NSAIDS and Skin Cancer: Reduced Risk?


A pair of studies that aimed to determine whether nonsteroidal anti-inflammatory drugs (NSAIDs) can reduce the risk of skin cancer have produced conflicting results.

A pair of studies that aimed to determine whether nonsteroidal anti-inflammatory drugs can reduce the risk of skin cancer have produced conflicting results.

Numerous studies have been conducted to determine whether nonsteroidal anti-inflammatory drugs (NSAIDs) are associated with a decreased risk of cancer. The proposed mechanisms include cyclooxygenase inhibitions leading to decreased apoptosis, immunosuppression, or changes in angiogenesis and the ability to invade normal tissue.

Most research has focused on colorectal cancer, but squamous cell carcinoma (SCC), basal cell carcinoma (BCC), and malignant melanoma (MM) are also of interest. SCC is closely associated with actinic keratosis, whereas BCC and MM are more closely linked to sun exposure and skin damage.

In an attempt to establish a link between NSAID use and a reduced risk of skin cancer, Danish researchers gathered prescription data covering 2 years for approximately 1.8 million people. The NSAID categories they included were aspirin, nonselective non-aspirin NSAIDs, and COX-2 inhibitors.

The results, published in the October 1, 2012, edition of Cancer, indicated that NSAID use was associated with a decreased risk of skin cancer, particularly SCC and MM. Patients were more likely to have a decreased risk after greater duration and intensity of use. Older COX-2 inhibitors (including diclofenac) were more likely to reduce risk of SCC than BCC and MM.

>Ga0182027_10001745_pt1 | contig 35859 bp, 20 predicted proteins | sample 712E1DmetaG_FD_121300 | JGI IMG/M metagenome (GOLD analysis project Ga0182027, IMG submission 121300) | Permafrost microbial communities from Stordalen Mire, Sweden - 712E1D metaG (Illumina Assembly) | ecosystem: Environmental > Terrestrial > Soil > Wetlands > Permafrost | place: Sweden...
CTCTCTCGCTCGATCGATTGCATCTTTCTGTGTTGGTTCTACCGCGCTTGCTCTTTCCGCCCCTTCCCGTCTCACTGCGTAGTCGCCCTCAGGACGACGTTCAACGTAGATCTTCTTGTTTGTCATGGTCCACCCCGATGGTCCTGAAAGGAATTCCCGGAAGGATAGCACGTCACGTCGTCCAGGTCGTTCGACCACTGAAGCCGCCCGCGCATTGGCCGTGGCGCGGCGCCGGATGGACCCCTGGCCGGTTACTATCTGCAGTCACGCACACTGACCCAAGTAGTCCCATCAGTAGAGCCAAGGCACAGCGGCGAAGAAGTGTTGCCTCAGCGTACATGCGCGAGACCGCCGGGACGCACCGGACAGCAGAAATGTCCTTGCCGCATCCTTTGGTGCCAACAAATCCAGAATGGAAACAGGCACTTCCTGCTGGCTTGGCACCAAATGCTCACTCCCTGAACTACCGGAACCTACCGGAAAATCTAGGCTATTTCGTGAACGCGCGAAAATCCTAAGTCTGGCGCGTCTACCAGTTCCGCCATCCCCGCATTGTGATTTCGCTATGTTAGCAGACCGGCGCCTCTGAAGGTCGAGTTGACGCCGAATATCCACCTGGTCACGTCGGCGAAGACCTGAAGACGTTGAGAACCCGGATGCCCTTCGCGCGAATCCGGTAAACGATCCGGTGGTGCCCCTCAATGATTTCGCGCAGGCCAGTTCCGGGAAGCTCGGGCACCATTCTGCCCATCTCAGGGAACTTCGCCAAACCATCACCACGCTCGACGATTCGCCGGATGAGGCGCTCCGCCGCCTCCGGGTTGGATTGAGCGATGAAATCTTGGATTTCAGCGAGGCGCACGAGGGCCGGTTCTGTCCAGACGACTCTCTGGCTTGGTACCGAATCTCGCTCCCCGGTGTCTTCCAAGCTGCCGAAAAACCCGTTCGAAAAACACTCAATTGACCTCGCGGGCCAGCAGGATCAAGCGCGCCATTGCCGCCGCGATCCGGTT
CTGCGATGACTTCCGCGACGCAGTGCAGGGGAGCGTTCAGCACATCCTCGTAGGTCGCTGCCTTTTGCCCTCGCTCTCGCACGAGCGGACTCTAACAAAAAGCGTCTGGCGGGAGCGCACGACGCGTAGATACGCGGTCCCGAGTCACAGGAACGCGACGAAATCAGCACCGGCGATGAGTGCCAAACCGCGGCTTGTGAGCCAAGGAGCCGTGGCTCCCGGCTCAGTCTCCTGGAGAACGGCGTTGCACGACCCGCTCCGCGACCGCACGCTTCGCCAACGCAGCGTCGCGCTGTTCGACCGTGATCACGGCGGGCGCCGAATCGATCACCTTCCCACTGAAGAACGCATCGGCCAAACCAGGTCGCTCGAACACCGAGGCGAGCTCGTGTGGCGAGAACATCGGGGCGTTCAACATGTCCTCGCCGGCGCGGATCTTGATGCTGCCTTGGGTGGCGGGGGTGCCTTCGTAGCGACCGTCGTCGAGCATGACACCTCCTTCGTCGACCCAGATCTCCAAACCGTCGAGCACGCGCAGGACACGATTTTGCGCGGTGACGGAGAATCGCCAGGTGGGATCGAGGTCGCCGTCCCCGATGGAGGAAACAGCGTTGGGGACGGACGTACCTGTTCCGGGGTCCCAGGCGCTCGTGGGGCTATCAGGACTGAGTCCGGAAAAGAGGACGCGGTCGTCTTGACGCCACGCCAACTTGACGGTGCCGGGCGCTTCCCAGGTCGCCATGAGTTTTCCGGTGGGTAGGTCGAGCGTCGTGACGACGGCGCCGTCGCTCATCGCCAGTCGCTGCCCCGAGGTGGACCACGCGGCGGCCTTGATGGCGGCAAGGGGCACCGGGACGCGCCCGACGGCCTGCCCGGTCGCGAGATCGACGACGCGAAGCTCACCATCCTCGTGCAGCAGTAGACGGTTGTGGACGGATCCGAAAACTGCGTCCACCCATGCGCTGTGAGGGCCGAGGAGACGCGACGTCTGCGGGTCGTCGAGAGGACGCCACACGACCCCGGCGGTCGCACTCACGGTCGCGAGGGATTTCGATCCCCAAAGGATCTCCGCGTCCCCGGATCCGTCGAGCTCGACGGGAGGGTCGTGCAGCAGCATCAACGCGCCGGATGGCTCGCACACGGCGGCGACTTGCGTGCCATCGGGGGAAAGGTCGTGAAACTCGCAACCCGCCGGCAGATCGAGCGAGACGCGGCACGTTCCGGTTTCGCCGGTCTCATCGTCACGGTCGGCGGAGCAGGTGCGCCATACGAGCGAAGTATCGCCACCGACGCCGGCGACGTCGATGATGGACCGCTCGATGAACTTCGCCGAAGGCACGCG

The difference in risk levels may be due to dissimilarities in COX enzyme expression in different skin types. The authors note that elevated COX-2 levels are more likely to occur in SCC and its precursor lesions (eg, actinic keratosis and Bowen disease). This is not the case with BCC and MM. They also suggest that some NSAIDs have phototoxic effects that increase the likelihood of sunburn and subsequently increase the risk of developing MM and BC. This increased chance of sunburn may negate any protective effect the NSAIDs may confer.

Prescribed acetaminophen was used as a comparison product since acetaminophen is used for comparable indications to NSAIDs, but works through a different molecular mechanism. Surprisingly, they found that acetaminophen decreased the risk of BCC and MM, but not SCC.

The study had several limitations, including a reliance on data indicating that medications were dispensed (with no verification that they were taken as prescribed) and the possibility that patients in the control group may have taken OTC NSAIDs. The study also did not take into account lifestyle factors, most importantly sun exposure.

The Nurses’ Health Study has tracked aspirin use prospectively since 1980 and other NSAID use since 1990. It also collects data on hair color and sunburns. Researchers working on the study recently analyzed data from 92,125 participants to determine whether aspirin or non-aspirin NSAIDs help protect against melanoma or non-melanoma skin cancers.

Their results, published in the September 2012 edition of Cancer Causes & Control, indicated that neither aspirin nor non-aspirin NSAID use was associated with a significantly lower risk of SCC, BCC, or MM, even among women with high quantity, frequency, or duration of use. In aspirin users, the risk of melanoma was elevated, and the risk of SCC was mildly decreased. Risk of SCC appeared to be reduced in acetaminophen users.

Several randomized studies designed to further assess the role of NSAIDs in chemoprevention of cancer are currently underway.

Ms. Wick is a visiting professor at the University of Connecticut School of Pharmacy and a freelance writer from Virginia.

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